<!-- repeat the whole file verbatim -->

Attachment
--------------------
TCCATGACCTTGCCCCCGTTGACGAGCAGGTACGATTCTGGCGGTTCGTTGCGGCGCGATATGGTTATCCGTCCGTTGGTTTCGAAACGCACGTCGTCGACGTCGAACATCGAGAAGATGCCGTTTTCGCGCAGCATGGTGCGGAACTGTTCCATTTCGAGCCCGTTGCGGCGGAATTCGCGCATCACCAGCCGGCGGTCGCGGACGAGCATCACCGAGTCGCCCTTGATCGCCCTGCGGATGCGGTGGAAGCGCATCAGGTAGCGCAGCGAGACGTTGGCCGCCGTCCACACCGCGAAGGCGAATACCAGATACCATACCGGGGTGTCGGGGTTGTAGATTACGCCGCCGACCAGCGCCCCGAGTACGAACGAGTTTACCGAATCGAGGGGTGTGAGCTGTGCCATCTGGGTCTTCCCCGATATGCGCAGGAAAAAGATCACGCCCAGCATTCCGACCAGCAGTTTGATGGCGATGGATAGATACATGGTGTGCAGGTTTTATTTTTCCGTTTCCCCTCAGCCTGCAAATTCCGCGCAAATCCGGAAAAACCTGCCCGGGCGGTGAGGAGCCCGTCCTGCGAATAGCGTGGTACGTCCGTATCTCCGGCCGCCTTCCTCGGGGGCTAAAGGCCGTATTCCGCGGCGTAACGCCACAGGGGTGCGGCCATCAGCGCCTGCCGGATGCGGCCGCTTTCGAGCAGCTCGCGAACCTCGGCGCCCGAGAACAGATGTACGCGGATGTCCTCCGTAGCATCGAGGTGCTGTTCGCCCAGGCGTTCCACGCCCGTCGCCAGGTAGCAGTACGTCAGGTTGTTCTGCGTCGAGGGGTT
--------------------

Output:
TCCATGACCTTGCCCCCGTTGACGAGCAGGTACGATTCTGGCGGTTCGTTGCGGCGCGATATGGTTATCCGTCCGTTGGTTTCGAAACGCACGTCGTCGACGTCGAACATCGAGAAGATGCCGTTTTCGCGCAGCATGGTGCGGAACTGTTCCATTTCGAGCCCGTTGCGGCGGAATTCGCGCATCACCAGCCGGCGGTCGCGGACGAGCATCACCGAGTCGCCCTTGATCGCCCTGCGGATGCGGTGGAAGCGCATCAGGTAGCGCAGCGAGACGTTGGCCGCCGTCCACACCGCGAAGGCGAATACCAGATACCATACCGGGGTGTCGGGGTTGTAGATTACGCCGCCGACCAGCGCCCCGAGTACGAACGAGTTTACCGAATCGAGGGGTGTGAGCTGTGCCATCTGGGTCTTCCCCGATATGCGCAGGAAAAAGATCACGCCCAGCATTCCGACCAGCAGTTTGATGGCGATGGATAGATACATGGTGTGCAGGTTTTATTTTTCCGTTTCCCCTCAGCCTGCAAATTCCGCGCAAATCCGGAAAAACCTGCCCGGGCGGTGAGGAGCCCGTCCTGCGAATAGCGTGGTACGTCCGTATCTCCGGCCGCCTTCCTCGGGGGCTAAAGGCCGTATTCCGCGGCGTAACGCCACAGGGGTGCGGCCATCAGCGCCTGCCGGATGCGGCCGCTTTCGAGCAGCTCGCGAACCTCGGCGCCCGAGAACAGATGTACGCGGATGTCCTCCGTAGCATCGAGGTGCTGTTCGCCCAGGCGTTCCACGCCCGTCGCCAGGTAGCAGTACGTCAGGTTGTTCTGCGTCGAGGGGTT